The collection is a glimpse into the wider conversations that encompass feminism, including raising boys, climate change, race, class, womanism, feminism in a Muslim context, gender, social media, language, diet, Donald Trump, dating, and South Africa’s Department of Women. As to the latter, Thorpe writes: “Since 2014, when the Department of Women, Children and People with Disabilities was dissolved, and reconstituted as the Department of Women, the engagement with women’s issues (outside of the financial requirements such as quarterly reporting) in parliament has decreased rather than increased.”

Now, with the recent appointment of Bathabile Dlamini to the department, Thorpe adds: “What I would like to see is a women’s ministry that leads on women’s empowerment and the promotion of human rights for women. It’s my opinion that at a national level there is room for rethinking the way we address women’s issues and whether the Ministry of Women should be the only department that takes on the role of promoting women’s interests. I’d really like to see the uptake of promoting human rights for women across all departments.”

Feminism Is delves into how the contributors came to feminism. Dela Gwala writes: “Rape made me a feminist,” and Michelle Hattingh writes: “Feminism carved itself into my flesh.” Gabeba Baderoon and Genna Gardini turned to poetry to formulate their thoughts and feelings on the subject. Gardini says: “Poetry gave me a space to learn how to speak and think about politics. Through it I began to slowly tease out my understandings of feminism and intersectionality, to try to explain what I thought.”

What the collection does best is show that feminism is a diverse movement, and this means feminists must be respectful both on and off social media while listening to each other as the movement evolves and progresses.

In one of the most thought-provoking essays in the book, B Camminga reveals how interaction with Thorpe challenged and changed the initial direction of Feminism Is, leading it to become a collection composed of South African human beings, not just women. Camminga’s essay goes on to challenge readers to understand that gender is a social construct. The writer never reveals gender identity in the essay, due to the core belief: “Feminism is for every single body.” Camminga further argues: “The political task of feminism is to eradicate gender.” Regardless of whether you agree with Camminga’s views, the essay alone is worth the price of the book. @ms_tiahmarie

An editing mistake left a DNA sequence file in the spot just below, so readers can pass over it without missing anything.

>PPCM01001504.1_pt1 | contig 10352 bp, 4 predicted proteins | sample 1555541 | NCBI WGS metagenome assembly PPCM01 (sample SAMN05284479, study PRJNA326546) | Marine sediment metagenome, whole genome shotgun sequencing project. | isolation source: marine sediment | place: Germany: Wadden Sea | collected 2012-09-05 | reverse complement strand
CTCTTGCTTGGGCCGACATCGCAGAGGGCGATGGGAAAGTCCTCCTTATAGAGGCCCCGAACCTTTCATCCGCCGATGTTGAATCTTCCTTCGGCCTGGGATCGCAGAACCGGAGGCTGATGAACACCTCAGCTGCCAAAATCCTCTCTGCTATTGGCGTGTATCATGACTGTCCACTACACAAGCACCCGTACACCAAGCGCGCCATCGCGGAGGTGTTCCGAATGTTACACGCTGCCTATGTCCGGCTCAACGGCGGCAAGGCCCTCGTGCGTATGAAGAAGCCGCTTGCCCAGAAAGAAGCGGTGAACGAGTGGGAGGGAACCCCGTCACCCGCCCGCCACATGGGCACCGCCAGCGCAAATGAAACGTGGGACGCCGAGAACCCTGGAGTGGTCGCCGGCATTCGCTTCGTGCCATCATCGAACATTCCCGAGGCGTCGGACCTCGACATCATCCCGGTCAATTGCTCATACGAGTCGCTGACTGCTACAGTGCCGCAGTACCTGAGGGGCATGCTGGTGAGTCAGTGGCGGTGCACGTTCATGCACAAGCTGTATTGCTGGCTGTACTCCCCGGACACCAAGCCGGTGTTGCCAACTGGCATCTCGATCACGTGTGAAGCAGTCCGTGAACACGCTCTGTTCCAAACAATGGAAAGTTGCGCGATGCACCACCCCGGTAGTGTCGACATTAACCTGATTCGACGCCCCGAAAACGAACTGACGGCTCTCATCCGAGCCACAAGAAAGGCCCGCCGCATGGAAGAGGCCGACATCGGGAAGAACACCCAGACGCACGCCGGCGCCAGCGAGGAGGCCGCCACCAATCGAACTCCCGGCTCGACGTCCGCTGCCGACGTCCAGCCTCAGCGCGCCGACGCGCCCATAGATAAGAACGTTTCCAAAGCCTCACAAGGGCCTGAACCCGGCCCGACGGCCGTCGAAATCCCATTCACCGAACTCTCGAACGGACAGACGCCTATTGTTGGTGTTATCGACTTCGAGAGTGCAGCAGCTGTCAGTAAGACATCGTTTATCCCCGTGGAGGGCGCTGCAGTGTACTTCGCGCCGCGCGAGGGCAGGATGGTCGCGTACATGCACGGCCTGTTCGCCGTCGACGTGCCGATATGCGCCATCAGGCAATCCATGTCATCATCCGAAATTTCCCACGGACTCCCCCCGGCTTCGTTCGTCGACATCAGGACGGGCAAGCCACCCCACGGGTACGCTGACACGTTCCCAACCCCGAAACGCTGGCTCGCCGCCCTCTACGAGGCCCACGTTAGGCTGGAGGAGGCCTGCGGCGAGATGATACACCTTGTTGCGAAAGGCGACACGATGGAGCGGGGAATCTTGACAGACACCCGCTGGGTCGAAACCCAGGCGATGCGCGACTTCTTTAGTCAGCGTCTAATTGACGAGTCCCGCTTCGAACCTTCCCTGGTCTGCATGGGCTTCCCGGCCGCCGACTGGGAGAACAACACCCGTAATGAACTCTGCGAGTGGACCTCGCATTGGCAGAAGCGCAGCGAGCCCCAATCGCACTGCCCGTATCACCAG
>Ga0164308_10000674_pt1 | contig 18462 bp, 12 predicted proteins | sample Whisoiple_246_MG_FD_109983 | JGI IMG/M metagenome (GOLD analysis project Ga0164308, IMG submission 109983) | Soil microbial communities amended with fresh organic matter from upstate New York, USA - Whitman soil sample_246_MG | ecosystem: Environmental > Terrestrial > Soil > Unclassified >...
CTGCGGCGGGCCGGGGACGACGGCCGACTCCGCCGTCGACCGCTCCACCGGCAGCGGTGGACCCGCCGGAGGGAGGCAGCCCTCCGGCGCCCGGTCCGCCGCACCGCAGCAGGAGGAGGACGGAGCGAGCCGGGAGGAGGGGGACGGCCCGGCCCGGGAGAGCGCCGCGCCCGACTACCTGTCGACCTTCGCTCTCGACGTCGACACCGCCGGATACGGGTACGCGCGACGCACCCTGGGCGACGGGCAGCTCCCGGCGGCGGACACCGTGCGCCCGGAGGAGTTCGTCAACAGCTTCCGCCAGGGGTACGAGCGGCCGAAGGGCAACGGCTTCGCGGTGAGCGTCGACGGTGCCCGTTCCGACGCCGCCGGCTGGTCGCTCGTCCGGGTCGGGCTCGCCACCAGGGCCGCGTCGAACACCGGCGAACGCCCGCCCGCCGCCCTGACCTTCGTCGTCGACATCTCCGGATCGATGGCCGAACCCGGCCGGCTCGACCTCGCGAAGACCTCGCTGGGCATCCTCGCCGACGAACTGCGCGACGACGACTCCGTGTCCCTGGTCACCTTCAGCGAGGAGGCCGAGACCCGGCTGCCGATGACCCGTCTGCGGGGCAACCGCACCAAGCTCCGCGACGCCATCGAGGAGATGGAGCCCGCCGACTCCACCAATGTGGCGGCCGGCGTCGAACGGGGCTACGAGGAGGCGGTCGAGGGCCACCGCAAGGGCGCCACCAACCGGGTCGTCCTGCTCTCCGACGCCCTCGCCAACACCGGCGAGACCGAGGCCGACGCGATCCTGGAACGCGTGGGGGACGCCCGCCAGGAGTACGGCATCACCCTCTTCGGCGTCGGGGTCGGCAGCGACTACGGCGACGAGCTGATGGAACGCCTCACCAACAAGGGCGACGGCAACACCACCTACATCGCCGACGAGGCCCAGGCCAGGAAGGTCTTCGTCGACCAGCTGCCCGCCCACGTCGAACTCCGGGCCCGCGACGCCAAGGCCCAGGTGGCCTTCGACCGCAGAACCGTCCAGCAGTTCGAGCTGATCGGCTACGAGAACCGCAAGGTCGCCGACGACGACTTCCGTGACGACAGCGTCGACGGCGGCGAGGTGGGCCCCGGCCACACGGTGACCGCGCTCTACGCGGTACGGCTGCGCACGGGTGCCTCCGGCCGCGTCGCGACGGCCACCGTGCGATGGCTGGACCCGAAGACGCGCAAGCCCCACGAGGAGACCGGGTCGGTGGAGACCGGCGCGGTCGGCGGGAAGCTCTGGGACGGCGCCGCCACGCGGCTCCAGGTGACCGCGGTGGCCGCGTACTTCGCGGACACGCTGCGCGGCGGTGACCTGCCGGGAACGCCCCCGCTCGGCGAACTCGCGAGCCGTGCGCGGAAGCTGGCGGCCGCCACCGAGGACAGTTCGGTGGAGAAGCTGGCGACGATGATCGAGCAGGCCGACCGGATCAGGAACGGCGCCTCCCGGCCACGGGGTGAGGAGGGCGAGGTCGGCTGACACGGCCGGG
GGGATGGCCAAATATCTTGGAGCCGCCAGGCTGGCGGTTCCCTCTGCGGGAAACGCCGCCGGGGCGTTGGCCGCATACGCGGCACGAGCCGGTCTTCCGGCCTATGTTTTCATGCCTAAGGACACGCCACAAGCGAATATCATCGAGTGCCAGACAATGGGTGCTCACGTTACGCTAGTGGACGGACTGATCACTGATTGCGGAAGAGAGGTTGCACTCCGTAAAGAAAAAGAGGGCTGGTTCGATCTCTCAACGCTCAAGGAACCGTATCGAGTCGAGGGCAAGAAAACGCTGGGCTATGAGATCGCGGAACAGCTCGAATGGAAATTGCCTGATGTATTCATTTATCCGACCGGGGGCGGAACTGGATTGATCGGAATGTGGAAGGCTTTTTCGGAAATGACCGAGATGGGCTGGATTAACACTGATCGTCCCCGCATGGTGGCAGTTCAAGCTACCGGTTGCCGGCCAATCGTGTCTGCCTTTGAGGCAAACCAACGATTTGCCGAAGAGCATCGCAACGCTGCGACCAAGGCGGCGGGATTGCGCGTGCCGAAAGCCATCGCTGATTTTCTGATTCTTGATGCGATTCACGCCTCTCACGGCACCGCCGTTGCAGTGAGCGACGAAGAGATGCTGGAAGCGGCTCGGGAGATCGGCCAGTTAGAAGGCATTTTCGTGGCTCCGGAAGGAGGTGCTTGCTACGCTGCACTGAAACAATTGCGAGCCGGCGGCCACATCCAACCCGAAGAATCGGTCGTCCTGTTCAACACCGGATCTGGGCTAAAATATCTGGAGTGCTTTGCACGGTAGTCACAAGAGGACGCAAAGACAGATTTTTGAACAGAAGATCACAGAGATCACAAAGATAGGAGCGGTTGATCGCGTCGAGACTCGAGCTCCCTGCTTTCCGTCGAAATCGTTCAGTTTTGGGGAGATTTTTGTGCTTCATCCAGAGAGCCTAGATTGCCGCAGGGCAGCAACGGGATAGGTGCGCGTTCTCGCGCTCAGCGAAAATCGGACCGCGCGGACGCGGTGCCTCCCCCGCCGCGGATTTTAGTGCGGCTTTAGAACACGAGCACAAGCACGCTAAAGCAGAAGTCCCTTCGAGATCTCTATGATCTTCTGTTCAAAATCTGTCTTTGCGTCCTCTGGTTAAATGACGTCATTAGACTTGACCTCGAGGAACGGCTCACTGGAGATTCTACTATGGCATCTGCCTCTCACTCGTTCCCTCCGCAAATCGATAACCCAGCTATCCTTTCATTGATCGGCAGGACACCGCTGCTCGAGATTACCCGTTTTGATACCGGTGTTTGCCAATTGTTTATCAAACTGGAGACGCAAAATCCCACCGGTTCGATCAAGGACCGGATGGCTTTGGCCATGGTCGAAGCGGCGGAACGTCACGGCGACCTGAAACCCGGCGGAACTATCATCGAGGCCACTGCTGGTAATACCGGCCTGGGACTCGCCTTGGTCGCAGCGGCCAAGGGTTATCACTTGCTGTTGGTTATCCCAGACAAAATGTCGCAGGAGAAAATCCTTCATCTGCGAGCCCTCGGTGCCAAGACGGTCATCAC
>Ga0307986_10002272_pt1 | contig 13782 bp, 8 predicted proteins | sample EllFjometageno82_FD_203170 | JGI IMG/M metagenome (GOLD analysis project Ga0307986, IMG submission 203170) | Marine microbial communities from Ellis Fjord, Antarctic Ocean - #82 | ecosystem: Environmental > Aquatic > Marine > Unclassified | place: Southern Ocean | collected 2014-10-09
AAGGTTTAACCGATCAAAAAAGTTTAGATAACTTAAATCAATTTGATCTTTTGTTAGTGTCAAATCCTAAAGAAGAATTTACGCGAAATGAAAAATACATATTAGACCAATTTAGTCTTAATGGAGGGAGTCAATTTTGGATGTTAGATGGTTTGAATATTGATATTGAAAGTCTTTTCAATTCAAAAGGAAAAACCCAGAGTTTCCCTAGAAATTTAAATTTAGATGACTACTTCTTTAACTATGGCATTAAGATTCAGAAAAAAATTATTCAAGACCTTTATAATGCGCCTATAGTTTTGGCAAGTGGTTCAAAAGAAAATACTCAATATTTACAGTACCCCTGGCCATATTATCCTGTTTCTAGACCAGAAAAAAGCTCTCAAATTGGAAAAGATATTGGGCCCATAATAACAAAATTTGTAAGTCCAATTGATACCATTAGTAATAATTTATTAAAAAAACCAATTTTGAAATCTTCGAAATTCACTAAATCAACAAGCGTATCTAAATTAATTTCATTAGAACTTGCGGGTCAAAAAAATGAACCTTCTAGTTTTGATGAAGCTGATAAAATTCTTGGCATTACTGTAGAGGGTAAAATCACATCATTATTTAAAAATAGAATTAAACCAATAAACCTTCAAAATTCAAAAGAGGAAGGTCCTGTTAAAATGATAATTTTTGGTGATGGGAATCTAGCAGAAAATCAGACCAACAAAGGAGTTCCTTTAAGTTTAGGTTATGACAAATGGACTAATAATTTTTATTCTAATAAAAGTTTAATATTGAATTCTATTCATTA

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Book Bites: 29 April

Published in the Sunday Times

A Book of American Martyrs
****
Joyce Carol Oates, HarperCollins, R290

Who the martyrs in this book are is not entirely clear. Although it initially seems that the narrative centres on the dividing line between pro-choice and pro-life, Oates adeptly teases out the complexities. The plot is driven by the murder of Gus Voorhees, a doctor providing abortions in Muskagee Falls, Ohio. The perpetrator, Luther Dunphee, believes he has been chosen by God to “defend the defenceless”. With Voorhees dead and Dunphee imprisoned, the wives and children of these men are rendered widowed, a single parent and fatherless: martyrs. An interrogation of grief, courage, religious fundamentalism, abortion and family relations, this is one of Oates’s finest creations. Chantelle Gray @CGrayvH

The Tattooist of Auschwitz
*****
Heather Morris, Zaffre, R270

Based on the true story of Lale and Gita Soklov, Slovakian Jews who survived Auschwitz and finally made Australia their home. One of the most horrific symbols in the Nazi death camps was the blue numbered tattoos. Lale was given the job of tattooing prisoners marked for survival. With a rare amount of freedom, he bargained his way through the camps and tried to help the imprisoned. His courage and determination to survive is already powerful, but add in meeting the love of his life in the camp, Gita, who was waiting to be tattooed, and you’ve got a book that will likely make your best reads list. Jessica Levitt @Jesslevitt

Bitter
****
Francesca Jakobi, Orion, R295

It’s 1969 and Gilda has worn white and a net veil to her son Reuben’s nuptials – symbolic of the toxic relationship she has with him. Then you get to know the complex Gilda; how she was unceremoniously sent to boarding school in England by her unfeeling German parents. The chapters are short between past and present and Jakobi’s imagery transports you from bombed London streets to the anything-goes vibes at the end of the swinging ’60s, from the severe colours of war to the colourful dresses and freedom of the flyaway bob. You get to know why Gilda left Reuben, why she is stalking his wife, and why she is so alone. A terrifying and poignant portrait of a lonely woman. Jennifer Platt @Jenniferdplatt